NEW YORK – The Socially Relevant Film Festival (SRFF) 2018, which begins its fifth season in Manhattan, from March 16 to 22, at Cinema Village and neighboring venues, features two films based in Varanasi, Uttar Pradesh, apart from a keynote evening program including a local NGO serving the South Asian diaspora, focused on empowering women.
A 501 (c) 3 non-profit film festival founded by actress Nora Armani, the Mission of SRFF is to shine the spotlight on filmmakers who tell compelling, socially relevant, human interest stories, across a broad range of social issues.
The festival was created as a response to the proliferation of violence and violent forms of storytelling in media and entertainment. The festival believes in the power of cinema in raising awareness towards social issues and promoting positive social change. During its first four years, the festival has showcased 207 films from 35 countries.
This year SRFF offers a diverse mix of five narrative features, 15 documentaries, and 38 shorts, apart from a script-writing contest, with readings from finalist scripts. This year’s films represent over 22 countries.
The opening night will commence with the narrative feature film Lou Andreas-Salomé: The Audacity to be Free (Germany). A stunning period piece on the 19th-century female novelist, poet, and essayist, the film follows Salomé as she shuns traditions in pursuit of intellectual perfection.
Themes for selected short film groupings include: Ageing Gracefully; Dreamers Having a Nightmare; Sustainable Communities; Where is Home?; And Whose Disability?
On March 19, a ‘keynote evening’ to celebrate women will be held in partnership with Apne Aap – an organization that rescues women and girls in India from sex-trafficking. A series of films from India and elsewhere that promote empowering women and young girls, as well as a panel discussion with founder of Apne Aap, Ruchira Gupta, is also on the cards.
Gupta has strived over 25 years to highlight the link between trafficking and prostitution laws, and to lobby policy makers to shift blame from victims to perpetrators. She testified in the United States Senate before the passage of the Trafficking Victims Protection Act in 2000, and she lobbied with other activists at the United Nations during the formulations for the UN Protocol to Prevent, Suppress and Punish Trafficking in Persons — resulting in the first UN instrument to address demand for trafficking.
She has won many awards, including the Clinton Global Citizen Award, the Abolitionist Award at the UK House of Lords, an Emmy in 1997 for her work on the documentary “The Selling of Innocents,” which inspired the creation of Apne Aap; and her work has been featured in 11 books, including Half the Sky by Sheryl WuDunn and Nicholas Kristof. She was also honored with the prestigious French award l’Ordre national du Mérite (Knight of the National Order of Merit), in 2016, for her commitment to end sex trafficking.
Of special interest this year at SRFF would be a cutting-edge VR/360º experience that push the boundaries of immersive storytelling, courtesy of Samsung. Among the six selected pieces is ‘The Great’ – a ‘VR Great White Shark Experience’, which shows firsthand the grace and beauty of this misunderstood and endangered creature.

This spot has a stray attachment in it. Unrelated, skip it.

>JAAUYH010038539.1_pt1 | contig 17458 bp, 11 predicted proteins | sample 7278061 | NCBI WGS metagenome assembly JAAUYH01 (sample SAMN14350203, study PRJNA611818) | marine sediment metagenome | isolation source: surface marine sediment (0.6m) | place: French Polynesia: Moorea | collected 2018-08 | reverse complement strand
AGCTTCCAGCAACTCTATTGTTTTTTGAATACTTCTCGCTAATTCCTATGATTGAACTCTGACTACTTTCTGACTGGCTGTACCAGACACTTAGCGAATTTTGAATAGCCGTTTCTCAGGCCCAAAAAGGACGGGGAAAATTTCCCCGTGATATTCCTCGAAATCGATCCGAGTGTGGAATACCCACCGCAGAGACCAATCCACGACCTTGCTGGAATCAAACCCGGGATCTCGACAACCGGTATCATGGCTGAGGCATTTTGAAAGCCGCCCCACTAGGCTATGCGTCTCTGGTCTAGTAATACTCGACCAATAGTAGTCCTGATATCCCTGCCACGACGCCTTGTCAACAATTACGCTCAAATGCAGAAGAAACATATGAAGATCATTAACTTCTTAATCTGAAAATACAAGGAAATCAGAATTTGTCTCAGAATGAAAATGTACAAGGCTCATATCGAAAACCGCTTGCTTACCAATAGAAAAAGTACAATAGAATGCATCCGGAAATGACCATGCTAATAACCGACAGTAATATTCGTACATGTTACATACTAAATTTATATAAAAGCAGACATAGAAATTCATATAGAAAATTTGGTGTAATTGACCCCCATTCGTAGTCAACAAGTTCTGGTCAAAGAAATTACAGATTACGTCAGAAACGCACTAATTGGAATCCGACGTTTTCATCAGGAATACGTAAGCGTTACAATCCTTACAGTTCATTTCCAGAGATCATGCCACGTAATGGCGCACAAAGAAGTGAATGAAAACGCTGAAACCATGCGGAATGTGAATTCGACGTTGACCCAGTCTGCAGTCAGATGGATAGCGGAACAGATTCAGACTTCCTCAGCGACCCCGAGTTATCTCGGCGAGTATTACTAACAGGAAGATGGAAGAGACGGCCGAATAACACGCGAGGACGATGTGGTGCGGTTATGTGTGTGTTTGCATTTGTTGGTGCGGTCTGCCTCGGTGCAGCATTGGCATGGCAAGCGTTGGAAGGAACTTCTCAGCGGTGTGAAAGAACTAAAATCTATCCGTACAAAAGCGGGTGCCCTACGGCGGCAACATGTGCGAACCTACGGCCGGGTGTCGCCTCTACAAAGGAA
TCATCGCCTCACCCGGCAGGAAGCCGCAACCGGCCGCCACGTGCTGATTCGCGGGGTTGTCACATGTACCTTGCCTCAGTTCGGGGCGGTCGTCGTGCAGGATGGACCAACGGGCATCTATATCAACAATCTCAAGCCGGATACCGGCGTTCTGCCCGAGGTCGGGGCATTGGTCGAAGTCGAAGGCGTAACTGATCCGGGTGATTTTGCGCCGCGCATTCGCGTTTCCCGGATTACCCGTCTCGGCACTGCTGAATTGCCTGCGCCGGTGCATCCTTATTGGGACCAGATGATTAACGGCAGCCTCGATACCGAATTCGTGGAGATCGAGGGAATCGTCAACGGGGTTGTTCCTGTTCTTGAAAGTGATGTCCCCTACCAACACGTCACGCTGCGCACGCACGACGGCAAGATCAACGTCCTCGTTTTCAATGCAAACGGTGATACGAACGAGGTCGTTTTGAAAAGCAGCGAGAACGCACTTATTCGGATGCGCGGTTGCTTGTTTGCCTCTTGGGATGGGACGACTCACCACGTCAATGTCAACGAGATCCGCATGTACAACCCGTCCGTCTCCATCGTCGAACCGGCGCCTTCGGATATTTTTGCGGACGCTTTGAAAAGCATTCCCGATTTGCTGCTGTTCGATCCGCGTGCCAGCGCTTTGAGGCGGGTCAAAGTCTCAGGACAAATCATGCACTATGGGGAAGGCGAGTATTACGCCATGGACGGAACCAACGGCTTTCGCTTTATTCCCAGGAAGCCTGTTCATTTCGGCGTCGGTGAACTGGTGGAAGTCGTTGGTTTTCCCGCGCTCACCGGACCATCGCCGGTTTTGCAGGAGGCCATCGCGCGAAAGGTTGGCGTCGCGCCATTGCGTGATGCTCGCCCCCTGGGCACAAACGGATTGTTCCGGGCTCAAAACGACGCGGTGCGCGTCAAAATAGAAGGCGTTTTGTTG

The script writing competition features readings with actors, in the presence of the scriptwriters, from the seven finalist scripts. Other workshops and panels on offer include industry forums, an engaged theatre workshop, a live music performance, to silent films. Closing night will also see a party for the filmmakers at Doux Supperclub, featuring appearances from local filmmakers and industry veterans.
“This year’s festival goes back to basics: the filmmakers, the films, and the issues,” says festival founder and Artistic Director Armani.
‘Keep Believing’ by Wouter de Kuijper, which would make its New York premiere, on March 18, is a film jointly made in the Netherlands and India, spanning almost an hour.
The story revolves around Frans Baartmans, who left his home in the Netherlands, in 1979, to live in India amongst the Dalits in the slums of Nagwa, Varanasi, Uttar Pradesh.
The Dalits belong to most discriminated group of people in the world and are also known as “untouchables”. Being born a Dalit means you are born without a voice and excluded from society and all basic human rights. The film depicts the fights of the Dalits along with Frans the powers that be on a daily basis, aiming for equality, acknowledgement and dignity; the right to exist.
Also making its New York premiere, on March 18, would be ‘Beyond the Grid’, by Vinit Parmar, an Indian American filmmaker and Assistant Professor at Brooklyn College, in New York.
Parmar’s almost half-an-hour short is an ethnographic portrayal which poetically captures the lives of impoverished, remote island villagers in the Varanasi region. These villagers have lived without electricity for eons, and now, quite possibly they are the first developing village to switch to renewable energy.
(Sujeet Rajan is Executive Editor, Parikh Worldwide Media. Email him: email@example.com Follow him on Twitter @SujeetRajan1)